Above the push buttons are little windows, each with some letters in upper case.
I think that this are American stations names.
They are: WOR - WJZ - WEEU - KYW and WCAU.
What do these codes mean?
- USA_OLDS_982160_1940 (5) (67 KB)
From the US radio listing of AM broadcast stations from chronological specific periods:(from the broadcast band of 550khz to 1600khz):
WOR - New York
WJZ - New York (in 1953 became WABC)
WEEU - Reading, Pennsylvania
KYW - Philadelphia, Pennsylvania
WCAU - Philasdelphia, Pennsylvania
All of the 1942 listings can be seen on the following website:
NOTE: The Oldsmobile radio in question was apparently sold in Pennsylvania - and the intiial setup included New York possibly because the owner desired to listen that specifc, high powered "Clear Channel" station.
Good evening Robert,
Thank you for yr quick answer.
I suppose these station names are codes, How where they assigned? What do they mean? It seems to me that it aren't abbreviations?
By the way: the car belonging to the radio is circulating in Belgium, in quite good condition.
The exact background, and justification for the call letters issued was a combination of factors related to the basic W- or K- prefixes - depending upon the years issued and the number of applicants . . . . . .
Typically in the very early years of the 1920s and early 30s the issuance of 3-letter callsigns would often find the applicant "requesting the letters of his given name and then the surname - for example in the mid-1920s, there was an early clear channel station of WLW - broadcasting on 700khz in Cincinnati, Ohio.
The original licensee was a gentleman by the name of Lawrence B Wilson. I vividly recall, as a small boy, the announcer would state "This is WLW - the LB Wilson station broadcasting on the clear channel 50,000 watt station from Cincinnati, Ohio". .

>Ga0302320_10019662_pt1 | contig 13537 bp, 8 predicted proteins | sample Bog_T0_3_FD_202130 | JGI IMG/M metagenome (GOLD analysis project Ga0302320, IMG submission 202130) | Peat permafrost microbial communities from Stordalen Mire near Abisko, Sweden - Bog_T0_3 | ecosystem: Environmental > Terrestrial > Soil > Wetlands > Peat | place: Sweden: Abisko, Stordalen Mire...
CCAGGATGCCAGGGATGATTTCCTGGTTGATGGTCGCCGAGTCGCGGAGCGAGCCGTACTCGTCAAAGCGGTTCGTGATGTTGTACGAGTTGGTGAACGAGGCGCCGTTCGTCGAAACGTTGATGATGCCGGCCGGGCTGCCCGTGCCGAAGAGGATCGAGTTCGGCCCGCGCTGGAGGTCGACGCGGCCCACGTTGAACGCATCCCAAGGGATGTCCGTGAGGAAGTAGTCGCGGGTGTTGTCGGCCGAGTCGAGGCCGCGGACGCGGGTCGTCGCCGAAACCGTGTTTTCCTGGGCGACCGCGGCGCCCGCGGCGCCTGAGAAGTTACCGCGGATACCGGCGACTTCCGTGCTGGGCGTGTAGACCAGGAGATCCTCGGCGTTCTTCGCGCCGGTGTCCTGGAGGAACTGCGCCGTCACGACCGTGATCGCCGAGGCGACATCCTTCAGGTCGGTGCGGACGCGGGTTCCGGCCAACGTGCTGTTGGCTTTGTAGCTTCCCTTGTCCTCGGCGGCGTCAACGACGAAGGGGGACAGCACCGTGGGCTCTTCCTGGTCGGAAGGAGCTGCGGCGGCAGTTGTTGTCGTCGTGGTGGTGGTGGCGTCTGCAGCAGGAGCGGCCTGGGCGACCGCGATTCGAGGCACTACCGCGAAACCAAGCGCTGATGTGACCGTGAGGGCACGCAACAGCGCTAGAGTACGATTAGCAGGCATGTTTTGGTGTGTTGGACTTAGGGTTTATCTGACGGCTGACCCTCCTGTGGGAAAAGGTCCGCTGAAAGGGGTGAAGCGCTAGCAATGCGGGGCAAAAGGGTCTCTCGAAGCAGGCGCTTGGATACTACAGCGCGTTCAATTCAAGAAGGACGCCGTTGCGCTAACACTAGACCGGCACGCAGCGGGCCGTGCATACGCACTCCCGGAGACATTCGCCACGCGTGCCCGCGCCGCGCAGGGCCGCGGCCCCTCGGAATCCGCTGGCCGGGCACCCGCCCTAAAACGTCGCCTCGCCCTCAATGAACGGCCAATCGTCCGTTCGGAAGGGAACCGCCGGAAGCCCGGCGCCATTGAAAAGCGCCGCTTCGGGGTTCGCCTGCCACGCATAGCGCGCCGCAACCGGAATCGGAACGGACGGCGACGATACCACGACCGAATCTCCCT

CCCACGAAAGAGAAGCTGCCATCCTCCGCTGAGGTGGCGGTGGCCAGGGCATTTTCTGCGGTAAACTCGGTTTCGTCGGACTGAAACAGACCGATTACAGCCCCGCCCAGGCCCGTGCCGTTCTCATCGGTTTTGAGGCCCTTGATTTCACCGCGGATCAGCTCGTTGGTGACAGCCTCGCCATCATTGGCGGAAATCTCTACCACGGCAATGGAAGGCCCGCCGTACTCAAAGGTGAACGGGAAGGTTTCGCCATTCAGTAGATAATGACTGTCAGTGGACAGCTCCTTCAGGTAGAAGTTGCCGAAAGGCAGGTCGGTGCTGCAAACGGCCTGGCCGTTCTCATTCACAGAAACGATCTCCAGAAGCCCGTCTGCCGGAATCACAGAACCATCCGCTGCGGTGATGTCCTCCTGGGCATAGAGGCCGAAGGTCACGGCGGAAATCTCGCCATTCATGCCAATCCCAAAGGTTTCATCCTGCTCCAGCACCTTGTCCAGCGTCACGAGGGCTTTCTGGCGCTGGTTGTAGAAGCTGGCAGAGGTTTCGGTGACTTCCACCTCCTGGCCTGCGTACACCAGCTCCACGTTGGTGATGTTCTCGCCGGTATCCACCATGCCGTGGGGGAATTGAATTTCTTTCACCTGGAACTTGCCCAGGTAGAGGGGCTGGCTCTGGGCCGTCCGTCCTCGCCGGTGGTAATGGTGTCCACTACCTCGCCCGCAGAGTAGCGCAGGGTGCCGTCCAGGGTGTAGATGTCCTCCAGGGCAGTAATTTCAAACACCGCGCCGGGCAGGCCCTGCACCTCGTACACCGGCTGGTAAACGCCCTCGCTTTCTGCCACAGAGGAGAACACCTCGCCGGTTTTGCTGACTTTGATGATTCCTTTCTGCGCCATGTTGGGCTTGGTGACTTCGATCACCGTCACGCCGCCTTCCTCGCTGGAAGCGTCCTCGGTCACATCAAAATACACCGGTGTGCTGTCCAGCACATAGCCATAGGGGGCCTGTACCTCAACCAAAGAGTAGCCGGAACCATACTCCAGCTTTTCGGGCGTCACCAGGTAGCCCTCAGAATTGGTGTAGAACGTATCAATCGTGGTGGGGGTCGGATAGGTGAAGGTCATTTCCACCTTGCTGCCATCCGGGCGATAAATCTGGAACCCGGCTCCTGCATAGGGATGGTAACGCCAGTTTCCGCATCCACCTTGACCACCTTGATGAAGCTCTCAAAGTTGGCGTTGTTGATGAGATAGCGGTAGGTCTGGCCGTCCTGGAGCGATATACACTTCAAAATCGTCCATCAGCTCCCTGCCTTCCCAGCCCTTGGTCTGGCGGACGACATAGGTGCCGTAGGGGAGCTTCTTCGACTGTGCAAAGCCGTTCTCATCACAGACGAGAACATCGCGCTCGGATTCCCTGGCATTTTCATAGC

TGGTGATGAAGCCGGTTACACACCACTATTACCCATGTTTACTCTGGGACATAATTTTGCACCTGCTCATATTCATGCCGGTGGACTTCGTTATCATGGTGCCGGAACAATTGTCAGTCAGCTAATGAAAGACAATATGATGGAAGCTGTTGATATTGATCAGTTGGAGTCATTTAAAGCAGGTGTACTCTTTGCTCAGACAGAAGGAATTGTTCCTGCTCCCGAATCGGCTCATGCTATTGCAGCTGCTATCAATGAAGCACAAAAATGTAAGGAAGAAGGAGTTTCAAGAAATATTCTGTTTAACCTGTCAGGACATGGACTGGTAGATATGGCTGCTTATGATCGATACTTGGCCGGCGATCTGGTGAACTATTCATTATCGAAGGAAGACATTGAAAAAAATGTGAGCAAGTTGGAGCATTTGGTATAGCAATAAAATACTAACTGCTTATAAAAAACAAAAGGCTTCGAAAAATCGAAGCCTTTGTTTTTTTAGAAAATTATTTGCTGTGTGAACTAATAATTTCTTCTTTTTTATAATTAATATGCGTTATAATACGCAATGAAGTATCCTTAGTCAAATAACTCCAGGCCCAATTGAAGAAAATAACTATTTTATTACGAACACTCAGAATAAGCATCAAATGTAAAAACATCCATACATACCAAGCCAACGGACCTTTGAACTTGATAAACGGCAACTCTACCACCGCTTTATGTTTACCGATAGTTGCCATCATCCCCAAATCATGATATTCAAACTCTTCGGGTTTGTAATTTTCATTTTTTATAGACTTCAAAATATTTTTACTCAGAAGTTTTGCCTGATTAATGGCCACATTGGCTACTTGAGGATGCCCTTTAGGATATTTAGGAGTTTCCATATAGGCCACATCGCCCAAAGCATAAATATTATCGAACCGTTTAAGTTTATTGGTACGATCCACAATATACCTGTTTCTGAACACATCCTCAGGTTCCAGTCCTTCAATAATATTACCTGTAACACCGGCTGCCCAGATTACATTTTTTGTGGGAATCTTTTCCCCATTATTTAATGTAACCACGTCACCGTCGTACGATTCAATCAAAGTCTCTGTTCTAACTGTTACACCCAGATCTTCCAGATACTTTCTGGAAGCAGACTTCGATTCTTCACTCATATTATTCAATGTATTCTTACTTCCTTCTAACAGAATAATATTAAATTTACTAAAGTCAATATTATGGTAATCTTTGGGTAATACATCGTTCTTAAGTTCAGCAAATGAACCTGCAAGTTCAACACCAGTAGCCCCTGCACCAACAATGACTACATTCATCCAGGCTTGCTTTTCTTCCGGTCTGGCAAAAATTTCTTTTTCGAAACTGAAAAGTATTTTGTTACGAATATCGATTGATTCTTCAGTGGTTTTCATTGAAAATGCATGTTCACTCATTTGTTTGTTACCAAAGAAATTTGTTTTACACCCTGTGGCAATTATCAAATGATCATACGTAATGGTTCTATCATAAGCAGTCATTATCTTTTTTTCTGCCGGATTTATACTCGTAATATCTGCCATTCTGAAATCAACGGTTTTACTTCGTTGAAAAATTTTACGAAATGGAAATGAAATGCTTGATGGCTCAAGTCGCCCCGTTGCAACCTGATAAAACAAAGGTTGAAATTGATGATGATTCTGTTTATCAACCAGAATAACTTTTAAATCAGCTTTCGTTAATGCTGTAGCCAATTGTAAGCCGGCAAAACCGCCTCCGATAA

In later years the licensee applicant was required to apply for letters within the "alpha-sequents" available.
Several years ago, there was a complete listing of the "licensees by name OR the respective programming slogans or a locale -city or town" which matched the call letters of several thousand early stations. See the partial list at the following site:
Some of the examples on your Oldsmobile radio are as follows:
WCAU - Where Cheer Awaits YoU - Slogan chosen by the licensee
KYW - Young Warriors - chosen by the licensee as nickname for the Owners
WJZ - JerZey (New Jersey) Location chosen by licensee
WOR - World Of Radio - Slogan and location (New York city)
WEEU - No specific naming pattern. . .WEEU call letters were assigned to the original license holder of WRAW in Reading, Pennsylvania after applying for new call letters in 1931based upon greatly increased power output. The FRC Federal Radio Commission (predecessor of the Federal Communications Commission) issued the call letters to distinguish the two stations in the same locality.
NOTE: If I am able to locate a copy of my "printed pages" of these listings, I shall be happy to share them with the forum.